In the U.S. and other Western countries, major holidays begin in the fall and carry into the New Year.  Halloween, Thanksgiving, Hanukkah, Kwanzaa, Christmas, and New Year celebrations go on for months.  Holiday music blares in every store.  An air of rushed excitement prevails, commercialism abounds.  “Happy Holidays” greetings come through mail and email, phone calls and visits.

But are the holidays happy?  For many straight spouses, this time of year brings an eruption of unwanted memories, regrets, and melancholy. What used to be, isn’t.  What might have been, didn’t happen.  How many possibilities were lost?  What plans were dashed?  What bitterness lingers?  Recurring thoughts like these can plague men and women whose families were fragmented when a spouse came out as gay.  Depression is common. 

How can we overcome the sadness that accompanies this formerly joyous season?  Here are some recommendations from The Mayo Clinic, adapted for the special needs of straight spouses

1.   Acknowledge your feelings. The future you’d hoped for has evaporated.  You’ve suffered a huge loss and grief is normal.  Give yourself time to cry and express your sadness.  Be gentle with yourself and don’t force fake cheerfulness.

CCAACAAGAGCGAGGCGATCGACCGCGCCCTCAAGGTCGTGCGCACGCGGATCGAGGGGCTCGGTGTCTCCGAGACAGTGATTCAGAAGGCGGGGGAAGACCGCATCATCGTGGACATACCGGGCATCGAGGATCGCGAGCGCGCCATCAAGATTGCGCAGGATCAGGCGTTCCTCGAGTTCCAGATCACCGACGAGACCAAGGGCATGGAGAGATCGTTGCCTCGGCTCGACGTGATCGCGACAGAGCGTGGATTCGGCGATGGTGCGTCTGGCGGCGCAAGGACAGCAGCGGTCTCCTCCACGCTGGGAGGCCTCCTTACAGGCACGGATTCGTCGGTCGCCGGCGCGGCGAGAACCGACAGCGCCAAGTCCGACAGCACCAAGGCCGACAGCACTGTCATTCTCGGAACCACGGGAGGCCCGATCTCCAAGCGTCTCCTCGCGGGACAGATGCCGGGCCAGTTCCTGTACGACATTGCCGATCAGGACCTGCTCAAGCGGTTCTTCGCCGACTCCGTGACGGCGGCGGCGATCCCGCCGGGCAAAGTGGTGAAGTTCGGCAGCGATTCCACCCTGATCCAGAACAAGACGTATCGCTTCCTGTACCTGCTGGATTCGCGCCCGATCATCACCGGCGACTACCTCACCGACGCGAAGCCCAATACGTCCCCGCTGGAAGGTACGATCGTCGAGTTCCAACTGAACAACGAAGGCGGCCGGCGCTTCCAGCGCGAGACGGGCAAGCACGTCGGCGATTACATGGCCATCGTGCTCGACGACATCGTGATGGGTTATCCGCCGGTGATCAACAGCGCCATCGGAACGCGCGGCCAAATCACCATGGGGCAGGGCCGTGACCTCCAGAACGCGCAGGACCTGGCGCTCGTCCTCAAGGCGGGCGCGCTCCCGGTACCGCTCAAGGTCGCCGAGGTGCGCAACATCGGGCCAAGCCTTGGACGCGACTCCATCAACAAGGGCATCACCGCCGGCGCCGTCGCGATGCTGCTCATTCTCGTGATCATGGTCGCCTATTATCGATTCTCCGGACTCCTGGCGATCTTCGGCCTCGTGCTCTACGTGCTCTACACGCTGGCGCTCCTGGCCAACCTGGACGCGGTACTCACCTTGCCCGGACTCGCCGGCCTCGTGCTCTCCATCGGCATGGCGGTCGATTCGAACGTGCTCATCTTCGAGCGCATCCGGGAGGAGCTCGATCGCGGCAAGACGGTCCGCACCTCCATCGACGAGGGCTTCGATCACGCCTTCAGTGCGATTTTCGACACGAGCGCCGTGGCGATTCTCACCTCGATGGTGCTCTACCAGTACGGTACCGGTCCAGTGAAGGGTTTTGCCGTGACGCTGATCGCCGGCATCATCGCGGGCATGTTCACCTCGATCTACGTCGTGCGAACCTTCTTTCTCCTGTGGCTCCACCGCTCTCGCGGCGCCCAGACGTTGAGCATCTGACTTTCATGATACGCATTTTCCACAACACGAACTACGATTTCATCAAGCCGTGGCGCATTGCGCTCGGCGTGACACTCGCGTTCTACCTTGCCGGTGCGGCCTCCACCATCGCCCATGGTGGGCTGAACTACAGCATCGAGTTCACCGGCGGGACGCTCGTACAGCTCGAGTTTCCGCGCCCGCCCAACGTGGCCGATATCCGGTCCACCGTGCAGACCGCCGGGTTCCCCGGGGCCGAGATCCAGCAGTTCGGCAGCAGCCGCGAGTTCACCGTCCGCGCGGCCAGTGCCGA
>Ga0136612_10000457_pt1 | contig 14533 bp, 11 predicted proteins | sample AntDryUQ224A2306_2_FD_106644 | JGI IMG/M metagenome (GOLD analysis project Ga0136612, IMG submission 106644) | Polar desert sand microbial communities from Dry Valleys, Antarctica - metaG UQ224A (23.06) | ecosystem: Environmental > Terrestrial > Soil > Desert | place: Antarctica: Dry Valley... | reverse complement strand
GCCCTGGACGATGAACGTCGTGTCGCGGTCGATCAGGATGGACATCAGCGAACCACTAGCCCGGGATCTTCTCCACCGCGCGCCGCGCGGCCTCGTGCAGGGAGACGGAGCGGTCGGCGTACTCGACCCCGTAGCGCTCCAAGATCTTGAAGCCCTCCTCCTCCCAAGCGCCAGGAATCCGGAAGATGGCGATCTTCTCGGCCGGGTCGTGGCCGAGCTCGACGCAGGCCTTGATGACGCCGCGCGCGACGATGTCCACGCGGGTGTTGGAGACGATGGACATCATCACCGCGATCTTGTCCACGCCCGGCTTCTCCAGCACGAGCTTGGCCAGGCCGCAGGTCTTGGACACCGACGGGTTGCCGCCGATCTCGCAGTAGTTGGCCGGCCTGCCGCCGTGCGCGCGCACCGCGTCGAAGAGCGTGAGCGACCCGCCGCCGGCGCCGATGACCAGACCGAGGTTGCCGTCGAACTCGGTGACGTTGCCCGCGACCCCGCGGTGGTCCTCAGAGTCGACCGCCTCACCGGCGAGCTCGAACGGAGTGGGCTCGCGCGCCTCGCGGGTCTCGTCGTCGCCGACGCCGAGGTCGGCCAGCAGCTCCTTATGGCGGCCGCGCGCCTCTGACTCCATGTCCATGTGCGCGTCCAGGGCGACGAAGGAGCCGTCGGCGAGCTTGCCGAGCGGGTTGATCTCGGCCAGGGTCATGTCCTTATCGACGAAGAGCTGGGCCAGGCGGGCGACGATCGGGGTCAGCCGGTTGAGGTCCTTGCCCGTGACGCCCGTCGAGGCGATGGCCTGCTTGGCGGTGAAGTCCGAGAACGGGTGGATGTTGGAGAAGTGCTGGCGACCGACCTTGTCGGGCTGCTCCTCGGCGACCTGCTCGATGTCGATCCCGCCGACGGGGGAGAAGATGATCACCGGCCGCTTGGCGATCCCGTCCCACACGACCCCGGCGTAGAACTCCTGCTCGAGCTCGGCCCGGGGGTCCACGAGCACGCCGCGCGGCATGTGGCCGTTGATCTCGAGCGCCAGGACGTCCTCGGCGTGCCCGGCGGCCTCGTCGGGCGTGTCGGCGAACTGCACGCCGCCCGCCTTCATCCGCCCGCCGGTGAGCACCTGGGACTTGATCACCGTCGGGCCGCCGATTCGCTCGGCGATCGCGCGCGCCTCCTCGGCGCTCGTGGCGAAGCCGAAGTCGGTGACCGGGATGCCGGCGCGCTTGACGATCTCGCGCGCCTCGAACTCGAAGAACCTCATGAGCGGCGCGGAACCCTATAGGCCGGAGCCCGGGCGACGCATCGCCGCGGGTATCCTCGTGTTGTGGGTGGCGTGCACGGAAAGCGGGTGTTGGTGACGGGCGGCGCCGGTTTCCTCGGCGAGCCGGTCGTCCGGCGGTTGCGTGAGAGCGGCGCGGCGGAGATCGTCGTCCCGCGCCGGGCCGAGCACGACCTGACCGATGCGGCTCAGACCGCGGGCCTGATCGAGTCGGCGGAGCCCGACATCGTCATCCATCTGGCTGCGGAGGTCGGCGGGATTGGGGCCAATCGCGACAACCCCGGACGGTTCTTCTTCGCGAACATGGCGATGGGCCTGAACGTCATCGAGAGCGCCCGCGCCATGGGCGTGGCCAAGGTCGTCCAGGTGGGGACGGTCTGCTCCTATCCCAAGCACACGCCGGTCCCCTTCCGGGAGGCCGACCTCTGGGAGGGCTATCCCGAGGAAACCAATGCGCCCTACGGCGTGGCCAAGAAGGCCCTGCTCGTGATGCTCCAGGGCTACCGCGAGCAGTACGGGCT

2.   Reach out.  Phone a friend when you feel lonely.  When you tend to isolate yourself, seek out companionship.  Attend religious or social events.  Look for ways to help others in need.  Volunteer for a worthy cause to meet new friends and renew your sense of purpose. 

3.   Be realistic.  Holidays through the first year after a separation are the most trying, dredging up old memories of family traditions that no longer apply.  Clearly, the holidays won’t be perfect or even similar to previous years.  Rituals change and we have to create new traditions for a new life.  After my divorce, I celebrated my first solo Thanksgiving in Jamaica, drinking rum and eating jerk turkey on a barefoot beach.  It was a way to draw a line in the sand—that was then, this is now.